How to prove: $$1+\frac13 \left(1+\frac{1}{5}\left(1+\frac{1}{7}\left(1+\frac{1}{9}\left(1+\dots \right) \right) \right) \right)=\sqrt{\frac{\pi e}{2}} \text{erf} \left( \frac{1}{\sqrt{2}} \right)$$

Since we can represent the series for $e$ in a pretty form:

$$1+\frac12 \left(1+\frac{1}{3}\left(1+\frac{1}{4}\left(1+\frac{1}{5}\left(1+\dots \right) \right) \right) \right)=e-1$$

I've been trying to search closed forms for some similar expressions. For example, it's easy to see that:

$$1+\frac12 \left(1+\frac{1}{4}\left(1+\frac{1}{6}\left(1+\frac{1}{8}\left(1+\dots \right) \right) \right) \right)=\sqrt{e}$$

However, I don't know how to prove the expression in the title. Seems to be something for Ramanujan to consider.

P.S. the closed form was given by Wolfram Alpha.

See a general formula provided by Lucian in the comments.

WA also provides another general formula:

$$\sum_{n=0}^\infty \frac{1}{\prod_{k=0}^n bk+c}=e^{\frac{1}{b}} \left(\frac{1}{b} \right)^{1-\frac{c}{b}} \left( \Gamma\left(\frac{c}{b} \right) -\Gamma\left(\frac{c}{b},\frac{1}{b} \right) \right)$$

Still don't know how to prove it, but I've noticed the emergence of the hypergeometric functions in some cases, which makes it possible to transform the expression to hypergeometric series.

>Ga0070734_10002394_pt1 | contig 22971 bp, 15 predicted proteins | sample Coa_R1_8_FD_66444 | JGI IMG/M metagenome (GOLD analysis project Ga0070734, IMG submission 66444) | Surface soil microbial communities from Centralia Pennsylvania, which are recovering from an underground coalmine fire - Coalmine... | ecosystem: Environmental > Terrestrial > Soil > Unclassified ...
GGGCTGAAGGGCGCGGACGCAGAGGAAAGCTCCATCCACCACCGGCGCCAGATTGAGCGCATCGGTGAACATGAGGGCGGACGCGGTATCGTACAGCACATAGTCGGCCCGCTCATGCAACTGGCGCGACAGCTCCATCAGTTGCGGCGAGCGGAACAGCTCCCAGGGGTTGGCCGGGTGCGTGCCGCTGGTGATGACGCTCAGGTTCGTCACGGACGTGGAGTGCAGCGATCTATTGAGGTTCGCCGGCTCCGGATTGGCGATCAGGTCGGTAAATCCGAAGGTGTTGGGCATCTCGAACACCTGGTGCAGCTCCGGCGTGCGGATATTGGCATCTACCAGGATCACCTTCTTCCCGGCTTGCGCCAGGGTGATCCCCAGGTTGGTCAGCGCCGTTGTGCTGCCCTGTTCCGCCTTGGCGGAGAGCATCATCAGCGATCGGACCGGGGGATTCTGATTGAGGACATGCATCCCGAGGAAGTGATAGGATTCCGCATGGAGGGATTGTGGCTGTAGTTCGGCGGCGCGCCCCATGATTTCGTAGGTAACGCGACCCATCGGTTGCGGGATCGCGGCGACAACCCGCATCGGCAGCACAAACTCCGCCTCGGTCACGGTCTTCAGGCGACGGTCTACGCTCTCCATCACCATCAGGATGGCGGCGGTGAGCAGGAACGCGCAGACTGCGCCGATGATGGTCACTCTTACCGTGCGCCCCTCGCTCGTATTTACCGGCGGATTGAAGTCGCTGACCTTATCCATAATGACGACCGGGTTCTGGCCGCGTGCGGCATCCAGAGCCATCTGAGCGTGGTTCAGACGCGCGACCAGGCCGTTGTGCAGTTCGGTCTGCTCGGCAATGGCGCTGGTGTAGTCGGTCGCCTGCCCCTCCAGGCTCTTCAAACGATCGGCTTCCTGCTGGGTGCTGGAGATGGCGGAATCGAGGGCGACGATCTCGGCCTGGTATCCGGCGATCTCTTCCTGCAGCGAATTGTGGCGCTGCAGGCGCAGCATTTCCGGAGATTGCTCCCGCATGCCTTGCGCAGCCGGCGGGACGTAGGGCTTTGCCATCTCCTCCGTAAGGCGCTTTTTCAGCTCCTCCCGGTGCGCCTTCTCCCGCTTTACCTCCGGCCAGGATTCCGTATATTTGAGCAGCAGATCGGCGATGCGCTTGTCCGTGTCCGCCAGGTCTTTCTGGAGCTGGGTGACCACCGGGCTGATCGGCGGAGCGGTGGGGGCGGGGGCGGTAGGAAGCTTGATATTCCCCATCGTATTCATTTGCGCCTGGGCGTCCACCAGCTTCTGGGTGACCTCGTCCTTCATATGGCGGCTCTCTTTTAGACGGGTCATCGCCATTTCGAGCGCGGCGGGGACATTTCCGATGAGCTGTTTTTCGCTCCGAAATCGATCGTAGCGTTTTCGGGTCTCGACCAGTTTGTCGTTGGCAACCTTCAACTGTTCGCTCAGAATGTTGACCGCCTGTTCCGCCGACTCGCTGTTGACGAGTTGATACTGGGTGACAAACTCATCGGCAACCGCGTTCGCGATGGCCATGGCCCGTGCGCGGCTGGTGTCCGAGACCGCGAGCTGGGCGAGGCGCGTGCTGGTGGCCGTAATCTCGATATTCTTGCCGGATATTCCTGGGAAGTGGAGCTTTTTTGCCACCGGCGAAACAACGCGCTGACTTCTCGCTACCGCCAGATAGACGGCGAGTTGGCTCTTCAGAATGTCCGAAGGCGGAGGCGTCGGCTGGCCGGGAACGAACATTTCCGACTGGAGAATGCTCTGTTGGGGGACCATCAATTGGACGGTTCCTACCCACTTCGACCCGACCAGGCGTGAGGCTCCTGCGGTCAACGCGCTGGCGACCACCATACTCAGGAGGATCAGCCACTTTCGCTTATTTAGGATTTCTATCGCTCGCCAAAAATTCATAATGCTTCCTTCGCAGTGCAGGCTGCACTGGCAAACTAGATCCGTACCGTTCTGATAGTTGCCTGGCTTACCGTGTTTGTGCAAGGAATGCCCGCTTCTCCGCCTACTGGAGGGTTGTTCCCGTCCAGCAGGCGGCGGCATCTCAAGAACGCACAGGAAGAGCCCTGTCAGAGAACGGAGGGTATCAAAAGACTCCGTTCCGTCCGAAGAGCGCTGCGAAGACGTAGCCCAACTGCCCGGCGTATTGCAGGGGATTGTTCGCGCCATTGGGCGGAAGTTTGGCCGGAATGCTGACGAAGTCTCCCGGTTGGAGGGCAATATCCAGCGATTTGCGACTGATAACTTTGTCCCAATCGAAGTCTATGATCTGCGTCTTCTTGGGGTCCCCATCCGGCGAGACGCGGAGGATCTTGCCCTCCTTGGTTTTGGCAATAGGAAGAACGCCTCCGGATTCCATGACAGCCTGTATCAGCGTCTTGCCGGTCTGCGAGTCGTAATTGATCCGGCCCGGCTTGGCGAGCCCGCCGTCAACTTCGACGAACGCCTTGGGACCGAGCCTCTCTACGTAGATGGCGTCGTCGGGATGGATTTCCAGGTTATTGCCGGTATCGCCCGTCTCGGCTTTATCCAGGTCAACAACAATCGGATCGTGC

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    $\begingroup$ You can look here math.stackexchange.com/questions/833920/… $\endgroup$ – E. Joseph Jan 9 '17 at 12:54
  • $\begingroup$ In general, $$\sum_{n=0}^\infty~2^n\cdot\frac{x^{2n+1}}{(2n+1)!!} ~=~ \frac{\sqrt\pi}2\cdot e^{x^2}\cdot\text{erf}(x).$$ $\endgroup$ – Lucian Jan 9 '17 at 12:58
  • $\begingroup$ Start by writing the well-known Taylor series expansion for exponential function, then integrate it term by term to obtain that of the error function, and lastly evaluate their Cauchy product. $\endgroup$ – Lucian Jan 9 '17 at 14:10
  • $\begingroup$ @Lucian, thanks for the advice, but this looks complicated. Maybe using hypergeometric functions will be easier for me $\endgroup$ – Yuriy S Jan 9 '17 at 14:12
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    $\begingroup$ The link from @E.Joseph has your answer. $\endgroup$ – Paramanand Singh Jan 9 '17 at 14:21

Using Euler's Beta function,

$$ S = \sum_{n\geq 0}\frac{1}{(2n+1)!!} = \sum_{n\geq 0}\frac{2^n n!}{(2n+1)!} = \sum_{n\geq 0} \frac{2^n}{n!} B(n+1,n+1) \tag{1}$$ leads to: $$ S = \int_{0}^{1}\sum_{n\geq 0}\frac{\left(2x(1-x)\right)^n}{n!}\,dx = \int_{0}^{1}\exp\left(2x(1-x)\right)\,dx\tag{2}$$ and the last integral is easy to convert into the $\text{Erf}$ format through the substitution $x=\frac{1}{2}+t$.

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    $\begingroup$ Simplest solution. +1 $\endgroup$ – Paramanand Singh Jan 9 '17 at 18:35

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